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Lead and manage a scientific team or your own professional practice. Students majoring in Chemistry can prepare to direct projects and teams with a professional minor in Applied Management, opening doors to leadership careers in the scientific industry, clinical management, or business.

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Chemistry and Biochemistry News

Date: Oct 2014

Chemistry faculty and students were a part of the 100th Anniverary of the American Chemical Society's Maryland Section Celebration.  In addition to faculty and students attending the Gala, officers of the ACS Club presented a demonstration on an advancement in chemistry that related to Stevenson University. The presentation was about a qualitative analysis device for marijuana that was created by the program coordinator of the Forensic Sciences Master’s Program at Stevenson, Dr. Jay Tobin.

One of the active clubs on campus is the Forensic Science Club. The club has biweekly meetings which include different activities including DNA analysis, interactive toxicology labs, handwriting analysis, case studies and guest speakers. Each year, members contribute to the community by making cards for a nursing home and delivering them before the holidays. The club busy planning an exciting spring event... more details to follow!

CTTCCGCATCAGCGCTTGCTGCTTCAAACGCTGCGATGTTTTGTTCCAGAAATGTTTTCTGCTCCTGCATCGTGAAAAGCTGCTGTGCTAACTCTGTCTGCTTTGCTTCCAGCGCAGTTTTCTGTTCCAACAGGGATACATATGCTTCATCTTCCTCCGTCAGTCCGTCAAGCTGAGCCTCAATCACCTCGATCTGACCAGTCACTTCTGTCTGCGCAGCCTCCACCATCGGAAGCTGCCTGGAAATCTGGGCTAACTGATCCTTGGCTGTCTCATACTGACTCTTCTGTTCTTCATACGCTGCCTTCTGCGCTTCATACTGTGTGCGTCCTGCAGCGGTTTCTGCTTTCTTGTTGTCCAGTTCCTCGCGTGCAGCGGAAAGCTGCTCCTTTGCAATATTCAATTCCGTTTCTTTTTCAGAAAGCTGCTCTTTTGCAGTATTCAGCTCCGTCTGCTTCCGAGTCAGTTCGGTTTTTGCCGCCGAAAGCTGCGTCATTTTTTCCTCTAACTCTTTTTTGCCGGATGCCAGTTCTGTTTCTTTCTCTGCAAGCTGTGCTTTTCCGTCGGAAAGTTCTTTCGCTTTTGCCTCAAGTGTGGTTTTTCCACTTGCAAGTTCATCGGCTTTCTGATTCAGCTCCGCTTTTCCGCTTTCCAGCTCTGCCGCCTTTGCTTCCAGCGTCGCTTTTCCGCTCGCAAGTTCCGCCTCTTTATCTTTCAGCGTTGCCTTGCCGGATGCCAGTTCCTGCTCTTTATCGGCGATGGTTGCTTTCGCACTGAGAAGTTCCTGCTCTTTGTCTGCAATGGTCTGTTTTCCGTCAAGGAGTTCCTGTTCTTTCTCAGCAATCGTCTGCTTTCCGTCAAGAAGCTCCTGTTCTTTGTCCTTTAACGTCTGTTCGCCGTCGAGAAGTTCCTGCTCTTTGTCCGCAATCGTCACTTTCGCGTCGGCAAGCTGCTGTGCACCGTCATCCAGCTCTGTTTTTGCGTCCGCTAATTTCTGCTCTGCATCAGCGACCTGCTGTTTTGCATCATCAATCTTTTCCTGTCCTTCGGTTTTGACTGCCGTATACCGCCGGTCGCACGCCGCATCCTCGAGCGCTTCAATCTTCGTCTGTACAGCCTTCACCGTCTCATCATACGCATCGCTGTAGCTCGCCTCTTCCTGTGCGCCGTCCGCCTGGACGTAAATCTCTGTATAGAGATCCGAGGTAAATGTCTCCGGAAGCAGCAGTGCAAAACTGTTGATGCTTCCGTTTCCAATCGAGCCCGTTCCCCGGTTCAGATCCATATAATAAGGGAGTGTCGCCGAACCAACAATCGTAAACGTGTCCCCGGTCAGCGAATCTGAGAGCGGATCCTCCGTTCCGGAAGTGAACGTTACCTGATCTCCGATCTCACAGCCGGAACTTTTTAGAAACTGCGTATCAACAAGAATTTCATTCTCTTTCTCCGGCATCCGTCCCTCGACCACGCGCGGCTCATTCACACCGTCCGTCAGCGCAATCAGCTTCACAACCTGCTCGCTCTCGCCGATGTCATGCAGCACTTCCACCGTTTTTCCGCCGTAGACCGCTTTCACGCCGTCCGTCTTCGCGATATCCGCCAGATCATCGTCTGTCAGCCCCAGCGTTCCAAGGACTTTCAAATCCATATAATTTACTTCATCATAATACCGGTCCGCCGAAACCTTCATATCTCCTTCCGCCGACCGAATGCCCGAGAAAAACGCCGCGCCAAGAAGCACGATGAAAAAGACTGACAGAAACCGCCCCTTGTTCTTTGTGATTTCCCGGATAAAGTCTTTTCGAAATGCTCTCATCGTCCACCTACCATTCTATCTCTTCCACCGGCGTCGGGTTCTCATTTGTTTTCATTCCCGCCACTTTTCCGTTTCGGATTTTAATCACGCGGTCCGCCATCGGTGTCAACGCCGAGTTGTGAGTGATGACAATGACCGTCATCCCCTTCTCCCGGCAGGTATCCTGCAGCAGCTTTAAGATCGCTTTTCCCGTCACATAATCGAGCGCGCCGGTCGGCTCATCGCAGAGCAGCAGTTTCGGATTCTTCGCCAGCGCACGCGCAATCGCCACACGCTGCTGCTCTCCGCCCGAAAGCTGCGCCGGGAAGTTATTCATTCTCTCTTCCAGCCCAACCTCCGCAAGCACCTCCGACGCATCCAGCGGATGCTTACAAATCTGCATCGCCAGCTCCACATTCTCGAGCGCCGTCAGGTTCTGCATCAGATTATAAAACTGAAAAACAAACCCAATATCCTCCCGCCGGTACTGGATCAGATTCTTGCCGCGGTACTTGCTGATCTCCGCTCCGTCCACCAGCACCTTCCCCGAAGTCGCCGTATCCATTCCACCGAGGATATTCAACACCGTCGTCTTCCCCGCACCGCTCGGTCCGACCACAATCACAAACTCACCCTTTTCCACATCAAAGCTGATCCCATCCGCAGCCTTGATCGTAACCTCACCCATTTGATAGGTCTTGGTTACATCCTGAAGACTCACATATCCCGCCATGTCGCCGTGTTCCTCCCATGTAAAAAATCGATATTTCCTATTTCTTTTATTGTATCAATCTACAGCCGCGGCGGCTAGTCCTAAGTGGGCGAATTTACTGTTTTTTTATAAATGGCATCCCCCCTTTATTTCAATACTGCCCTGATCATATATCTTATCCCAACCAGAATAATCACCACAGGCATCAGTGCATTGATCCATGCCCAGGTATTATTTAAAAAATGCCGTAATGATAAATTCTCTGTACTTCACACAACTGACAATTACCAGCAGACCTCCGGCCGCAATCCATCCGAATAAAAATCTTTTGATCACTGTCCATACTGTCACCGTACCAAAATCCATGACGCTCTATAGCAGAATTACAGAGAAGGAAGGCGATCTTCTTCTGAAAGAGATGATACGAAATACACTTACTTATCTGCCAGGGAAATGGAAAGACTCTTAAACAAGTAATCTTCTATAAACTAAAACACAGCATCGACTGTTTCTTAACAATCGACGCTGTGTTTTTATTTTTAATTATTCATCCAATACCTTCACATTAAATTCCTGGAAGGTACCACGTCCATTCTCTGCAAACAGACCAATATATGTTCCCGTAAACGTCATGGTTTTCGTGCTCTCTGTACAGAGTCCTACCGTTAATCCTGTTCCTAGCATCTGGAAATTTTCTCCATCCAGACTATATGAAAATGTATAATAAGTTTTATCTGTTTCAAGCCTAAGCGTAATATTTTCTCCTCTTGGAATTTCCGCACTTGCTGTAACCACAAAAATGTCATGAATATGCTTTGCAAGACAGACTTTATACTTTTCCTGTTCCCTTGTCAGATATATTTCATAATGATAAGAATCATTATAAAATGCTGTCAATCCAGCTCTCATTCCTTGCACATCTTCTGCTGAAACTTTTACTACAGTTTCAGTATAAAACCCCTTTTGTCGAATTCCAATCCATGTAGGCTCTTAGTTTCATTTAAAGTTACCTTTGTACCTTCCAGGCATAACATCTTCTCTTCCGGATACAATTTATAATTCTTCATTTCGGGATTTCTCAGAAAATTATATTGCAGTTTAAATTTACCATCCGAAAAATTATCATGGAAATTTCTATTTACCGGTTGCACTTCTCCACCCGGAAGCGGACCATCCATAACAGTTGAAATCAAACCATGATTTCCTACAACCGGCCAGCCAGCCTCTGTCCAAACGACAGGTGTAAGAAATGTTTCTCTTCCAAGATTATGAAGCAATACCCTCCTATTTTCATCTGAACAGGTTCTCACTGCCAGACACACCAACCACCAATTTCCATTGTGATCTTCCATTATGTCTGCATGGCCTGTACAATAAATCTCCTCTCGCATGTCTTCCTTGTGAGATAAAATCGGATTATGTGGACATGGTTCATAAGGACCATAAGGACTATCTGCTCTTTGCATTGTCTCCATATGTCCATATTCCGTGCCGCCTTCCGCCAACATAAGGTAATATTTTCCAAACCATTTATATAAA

This semester, two students are working with Dr. Dawn Ward on her ongoing research project using organic chemistry techniques to synthesize inhibitors of hepatitis C. In the picture above, Dr. Ward assists biochemistry junior, Robert Chen, as he prepares for a synthetic reaction. Chemistry junior, Malik Naanaa, analyzes his technique.

As is our usual fall tradition, freshman and transfer students in the School of the Sciences SCI 100, New Student Seminar, are building reef balls. These concrete balls are placed each spring in the Stevenson Reef in the Chesapeake Bay as part of the Bay restoration project. The reef balls are used for marine habitats, creating homes for oysters, mussels, fish, and many other forms of marine flora and fauna.  

This year, all our chemistry and biochemistry majors in Mrs. Diane Payne's class really enjoyed this project. Pictured here is one of our groups with their completed reef ball. This project is a great opportunity for students to work together to give of themselves for the environment

 
 
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